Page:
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Iran 'behind Green Zone attack'

Gen David Petraeus
Gen Petraeus said he was surprised how Sunnis turned against al-Qaeda

The most senior US general in Iraq has said he has evidence that Iran was behind Sunday's bombardment of Baghdad's heavily fortified Green Zone.

Gen David Petraeus told the BBC he thought Tehran had trained, equipped and funded insurgents who fired the barrage of mortars and rockets.

He said Iran was adding what he described as "lethal accelerants" to a very combustible mix.

There has as yet been no response from Iran to the accusations.

The rockets that were launched at the Green Zone yesterday, for example... were Iranian-provided, Iranian-made rockets
Gen David Petraeus

In response to the news that 4,000 US military personnel have now been killed in Iraq, he said it showed how much the mission had cost but added that Americans were realistic about it.

He also said a great deal of progress had been made because of the "flipping" of communities - the decision by Sunni tribes to turn against al-Qaeda militants.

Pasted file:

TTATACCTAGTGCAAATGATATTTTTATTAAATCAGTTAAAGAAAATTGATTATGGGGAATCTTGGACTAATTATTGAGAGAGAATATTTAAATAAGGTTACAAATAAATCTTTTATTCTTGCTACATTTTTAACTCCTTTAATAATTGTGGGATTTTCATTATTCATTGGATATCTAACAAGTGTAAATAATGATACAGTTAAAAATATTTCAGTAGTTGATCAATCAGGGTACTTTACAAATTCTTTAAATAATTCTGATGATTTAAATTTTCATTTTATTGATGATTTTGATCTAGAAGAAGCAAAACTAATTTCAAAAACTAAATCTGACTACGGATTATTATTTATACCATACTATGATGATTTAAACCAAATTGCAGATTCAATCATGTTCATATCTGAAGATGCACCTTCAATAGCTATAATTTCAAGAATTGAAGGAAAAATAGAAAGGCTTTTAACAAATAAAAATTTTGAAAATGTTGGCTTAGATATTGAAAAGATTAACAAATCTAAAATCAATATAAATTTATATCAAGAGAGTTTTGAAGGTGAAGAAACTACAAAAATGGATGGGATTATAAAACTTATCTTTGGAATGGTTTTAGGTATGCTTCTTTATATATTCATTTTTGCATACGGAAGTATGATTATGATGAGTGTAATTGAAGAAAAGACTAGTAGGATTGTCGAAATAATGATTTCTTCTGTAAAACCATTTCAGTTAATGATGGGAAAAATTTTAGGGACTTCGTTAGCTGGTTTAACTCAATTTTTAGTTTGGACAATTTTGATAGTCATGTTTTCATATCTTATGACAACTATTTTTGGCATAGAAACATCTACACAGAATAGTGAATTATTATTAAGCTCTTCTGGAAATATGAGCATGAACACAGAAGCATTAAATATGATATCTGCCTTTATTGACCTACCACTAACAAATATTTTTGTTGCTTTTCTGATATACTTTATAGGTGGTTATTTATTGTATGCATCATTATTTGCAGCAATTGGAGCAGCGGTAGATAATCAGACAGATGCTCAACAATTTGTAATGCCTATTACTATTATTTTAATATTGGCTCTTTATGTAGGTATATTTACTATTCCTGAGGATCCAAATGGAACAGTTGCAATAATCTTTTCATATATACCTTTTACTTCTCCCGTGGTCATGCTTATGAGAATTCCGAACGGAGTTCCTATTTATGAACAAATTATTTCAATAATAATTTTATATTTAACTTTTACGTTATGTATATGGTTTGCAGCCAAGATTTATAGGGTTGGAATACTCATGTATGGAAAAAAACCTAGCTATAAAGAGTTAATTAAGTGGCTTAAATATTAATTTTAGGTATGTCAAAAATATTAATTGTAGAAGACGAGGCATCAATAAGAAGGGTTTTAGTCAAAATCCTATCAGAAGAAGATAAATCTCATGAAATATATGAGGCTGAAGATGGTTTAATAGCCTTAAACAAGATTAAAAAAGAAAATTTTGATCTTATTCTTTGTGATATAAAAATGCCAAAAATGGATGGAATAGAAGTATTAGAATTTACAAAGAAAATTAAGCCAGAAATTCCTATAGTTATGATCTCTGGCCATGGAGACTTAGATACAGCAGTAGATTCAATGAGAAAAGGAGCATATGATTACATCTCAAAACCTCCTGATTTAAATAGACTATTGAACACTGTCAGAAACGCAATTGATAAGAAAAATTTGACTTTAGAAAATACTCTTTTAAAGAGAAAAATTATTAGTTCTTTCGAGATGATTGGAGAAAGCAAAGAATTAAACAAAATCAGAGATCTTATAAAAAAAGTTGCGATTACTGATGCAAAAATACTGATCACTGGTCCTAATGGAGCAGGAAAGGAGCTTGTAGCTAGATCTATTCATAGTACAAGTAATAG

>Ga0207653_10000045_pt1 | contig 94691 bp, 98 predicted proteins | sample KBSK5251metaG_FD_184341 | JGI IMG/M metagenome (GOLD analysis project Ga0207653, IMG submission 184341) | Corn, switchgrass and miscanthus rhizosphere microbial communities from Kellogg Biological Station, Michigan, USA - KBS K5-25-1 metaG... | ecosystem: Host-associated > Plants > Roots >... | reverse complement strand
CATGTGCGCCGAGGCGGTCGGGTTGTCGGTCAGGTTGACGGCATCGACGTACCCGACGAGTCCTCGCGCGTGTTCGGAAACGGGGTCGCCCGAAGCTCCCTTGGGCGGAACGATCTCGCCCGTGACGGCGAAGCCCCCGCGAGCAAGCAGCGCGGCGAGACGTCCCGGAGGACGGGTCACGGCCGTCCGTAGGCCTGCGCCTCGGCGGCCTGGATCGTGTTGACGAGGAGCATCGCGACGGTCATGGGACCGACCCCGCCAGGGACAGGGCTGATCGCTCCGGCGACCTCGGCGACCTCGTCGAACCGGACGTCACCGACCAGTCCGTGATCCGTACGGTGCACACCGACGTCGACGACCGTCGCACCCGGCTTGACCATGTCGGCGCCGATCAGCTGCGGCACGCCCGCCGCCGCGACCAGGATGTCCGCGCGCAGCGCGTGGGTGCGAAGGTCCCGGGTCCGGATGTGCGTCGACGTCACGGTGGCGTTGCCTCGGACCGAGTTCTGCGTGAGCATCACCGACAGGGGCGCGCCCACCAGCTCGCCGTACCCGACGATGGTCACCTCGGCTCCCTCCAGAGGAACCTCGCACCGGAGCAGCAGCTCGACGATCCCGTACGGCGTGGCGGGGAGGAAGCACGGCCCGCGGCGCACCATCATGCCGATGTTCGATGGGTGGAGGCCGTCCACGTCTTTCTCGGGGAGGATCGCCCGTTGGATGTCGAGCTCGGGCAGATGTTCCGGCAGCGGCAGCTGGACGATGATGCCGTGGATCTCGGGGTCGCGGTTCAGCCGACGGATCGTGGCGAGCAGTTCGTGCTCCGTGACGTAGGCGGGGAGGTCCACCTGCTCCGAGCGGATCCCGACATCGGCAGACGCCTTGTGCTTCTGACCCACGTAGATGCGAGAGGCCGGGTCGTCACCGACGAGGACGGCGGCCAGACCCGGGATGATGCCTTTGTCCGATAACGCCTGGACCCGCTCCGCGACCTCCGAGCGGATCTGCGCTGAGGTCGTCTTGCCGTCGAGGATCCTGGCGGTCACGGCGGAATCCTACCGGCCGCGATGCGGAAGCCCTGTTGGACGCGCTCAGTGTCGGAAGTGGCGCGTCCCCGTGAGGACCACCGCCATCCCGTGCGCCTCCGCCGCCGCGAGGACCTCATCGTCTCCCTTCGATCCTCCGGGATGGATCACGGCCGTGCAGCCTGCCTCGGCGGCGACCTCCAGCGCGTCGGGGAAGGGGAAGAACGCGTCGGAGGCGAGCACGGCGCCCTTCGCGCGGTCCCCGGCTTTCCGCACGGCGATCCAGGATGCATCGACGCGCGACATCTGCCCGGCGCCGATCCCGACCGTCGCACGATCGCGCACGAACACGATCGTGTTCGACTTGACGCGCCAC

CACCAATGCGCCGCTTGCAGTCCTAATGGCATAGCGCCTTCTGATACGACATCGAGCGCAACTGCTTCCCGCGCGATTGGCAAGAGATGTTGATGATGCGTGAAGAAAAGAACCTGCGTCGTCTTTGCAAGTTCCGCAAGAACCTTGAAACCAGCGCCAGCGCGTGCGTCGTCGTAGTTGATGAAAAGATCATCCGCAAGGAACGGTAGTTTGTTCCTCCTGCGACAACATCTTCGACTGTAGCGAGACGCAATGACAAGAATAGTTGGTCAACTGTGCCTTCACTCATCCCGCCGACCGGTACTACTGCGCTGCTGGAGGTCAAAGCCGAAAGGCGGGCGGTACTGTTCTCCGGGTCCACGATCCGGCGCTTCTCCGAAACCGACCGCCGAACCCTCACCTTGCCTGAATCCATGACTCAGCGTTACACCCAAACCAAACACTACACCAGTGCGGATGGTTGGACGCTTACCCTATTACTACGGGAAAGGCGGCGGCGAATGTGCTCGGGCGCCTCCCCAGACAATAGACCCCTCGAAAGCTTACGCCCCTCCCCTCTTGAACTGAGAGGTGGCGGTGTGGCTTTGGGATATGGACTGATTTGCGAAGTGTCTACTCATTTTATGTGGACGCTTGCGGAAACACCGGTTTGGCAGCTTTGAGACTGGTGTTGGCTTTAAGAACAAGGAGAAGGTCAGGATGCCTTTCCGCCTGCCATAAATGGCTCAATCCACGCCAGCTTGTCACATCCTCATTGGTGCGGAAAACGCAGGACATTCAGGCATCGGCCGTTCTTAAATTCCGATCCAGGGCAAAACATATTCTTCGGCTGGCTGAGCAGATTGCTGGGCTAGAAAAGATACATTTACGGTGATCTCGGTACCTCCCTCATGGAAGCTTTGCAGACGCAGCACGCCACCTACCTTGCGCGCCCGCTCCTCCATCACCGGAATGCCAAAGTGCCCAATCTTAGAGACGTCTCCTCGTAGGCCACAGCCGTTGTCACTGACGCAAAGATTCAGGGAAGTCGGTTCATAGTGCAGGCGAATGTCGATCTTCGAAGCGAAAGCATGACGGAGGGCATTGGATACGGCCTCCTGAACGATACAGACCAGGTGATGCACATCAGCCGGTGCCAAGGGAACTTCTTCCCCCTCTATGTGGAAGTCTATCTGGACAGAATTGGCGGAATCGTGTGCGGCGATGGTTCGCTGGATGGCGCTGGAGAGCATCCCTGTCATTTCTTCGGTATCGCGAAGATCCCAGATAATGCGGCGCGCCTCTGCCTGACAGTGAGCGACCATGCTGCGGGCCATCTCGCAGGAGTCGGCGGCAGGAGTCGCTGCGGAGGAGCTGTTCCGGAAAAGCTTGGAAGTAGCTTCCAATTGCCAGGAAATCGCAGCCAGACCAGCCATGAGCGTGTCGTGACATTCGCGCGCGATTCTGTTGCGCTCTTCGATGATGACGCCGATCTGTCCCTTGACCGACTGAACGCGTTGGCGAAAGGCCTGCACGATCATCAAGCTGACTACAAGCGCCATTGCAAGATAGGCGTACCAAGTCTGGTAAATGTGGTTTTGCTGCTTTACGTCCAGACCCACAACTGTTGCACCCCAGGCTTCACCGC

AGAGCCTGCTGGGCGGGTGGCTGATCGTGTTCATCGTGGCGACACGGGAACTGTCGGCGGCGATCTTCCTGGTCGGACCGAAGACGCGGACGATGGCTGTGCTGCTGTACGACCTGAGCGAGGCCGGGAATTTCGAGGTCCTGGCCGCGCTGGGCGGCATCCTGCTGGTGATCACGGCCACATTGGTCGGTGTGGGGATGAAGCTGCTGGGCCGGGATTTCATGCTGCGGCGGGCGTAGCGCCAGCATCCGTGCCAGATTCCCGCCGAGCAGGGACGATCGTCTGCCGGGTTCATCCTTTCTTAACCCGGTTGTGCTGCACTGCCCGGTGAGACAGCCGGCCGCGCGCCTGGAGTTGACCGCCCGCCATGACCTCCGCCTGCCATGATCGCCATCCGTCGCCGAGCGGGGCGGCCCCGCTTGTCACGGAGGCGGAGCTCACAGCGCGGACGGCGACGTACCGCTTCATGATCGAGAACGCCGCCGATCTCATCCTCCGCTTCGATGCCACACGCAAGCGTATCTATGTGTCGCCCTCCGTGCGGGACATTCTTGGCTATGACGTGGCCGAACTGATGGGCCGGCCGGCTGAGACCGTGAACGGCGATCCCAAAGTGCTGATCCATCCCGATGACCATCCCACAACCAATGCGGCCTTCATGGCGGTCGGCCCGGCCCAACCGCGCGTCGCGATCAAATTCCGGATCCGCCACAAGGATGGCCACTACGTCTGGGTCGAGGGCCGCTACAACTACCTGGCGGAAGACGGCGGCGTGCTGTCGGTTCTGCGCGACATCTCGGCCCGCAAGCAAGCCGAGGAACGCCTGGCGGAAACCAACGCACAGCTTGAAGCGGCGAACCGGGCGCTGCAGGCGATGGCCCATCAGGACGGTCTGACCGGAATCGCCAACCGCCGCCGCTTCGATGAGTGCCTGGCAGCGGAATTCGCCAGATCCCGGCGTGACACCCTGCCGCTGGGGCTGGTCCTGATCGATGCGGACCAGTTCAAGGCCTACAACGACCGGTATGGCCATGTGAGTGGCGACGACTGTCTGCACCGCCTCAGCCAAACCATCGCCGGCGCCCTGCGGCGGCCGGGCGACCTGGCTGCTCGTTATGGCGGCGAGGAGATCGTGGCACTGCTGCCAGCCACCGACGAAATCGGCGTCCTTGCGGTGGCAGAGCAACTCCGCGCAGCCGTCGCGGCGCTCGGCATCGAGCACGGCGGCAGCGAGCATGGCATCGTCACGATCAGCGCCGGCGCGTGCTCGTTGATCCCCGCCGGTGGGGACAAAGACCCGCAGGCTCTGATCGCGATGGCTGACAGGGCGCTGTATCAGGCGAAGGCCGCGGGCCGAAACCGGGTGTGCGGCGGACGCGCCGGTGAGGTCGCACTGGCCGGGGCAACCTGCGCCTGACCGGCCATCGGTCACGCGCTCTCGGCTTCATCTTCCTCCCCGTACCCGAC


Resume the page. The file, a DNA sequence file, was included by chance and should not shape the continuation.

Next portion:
The extent of this had surprised even the US military, he said.

'Promises violated'

In an interview with BBC world affairs editor John Simpson, Gen Petraeus said violence in Iraq was being perpetuated by Iran's Quds Force, a branch of the Revolutionary Guards.

Smoke rising from the Green Zone
The attacks led to 15 civilian deaths
"The rockets that were launched at the Green Zone yesterday, for example... were Iranian-provided, Iranian-made rockets," he said, adding that the groups that fired them were funded and trained by the Quds Force.

"All of this in complete violation of promises made by President Ahmadinejad and the other most senior Iranian leaders to their Iraqi counterparts."

The barrage hit the Green Zone on Sunday morning. Some rockets missed their targets killing 15 Iraqi civilians.

Later in the day four US soldiers died when their patrol vehicle was blown up by a bomb in southern Baghdad, putting the total number of US fatalities above 4,000.

This and other bloodshed on Sunday came despite an overall reduction in violence since last June, when the US deployed an extra 30,000 troops for the surge.

Days earlier, Mr Bush marked the fifth anniversary of the invasion, saying that it had made the world a better place.




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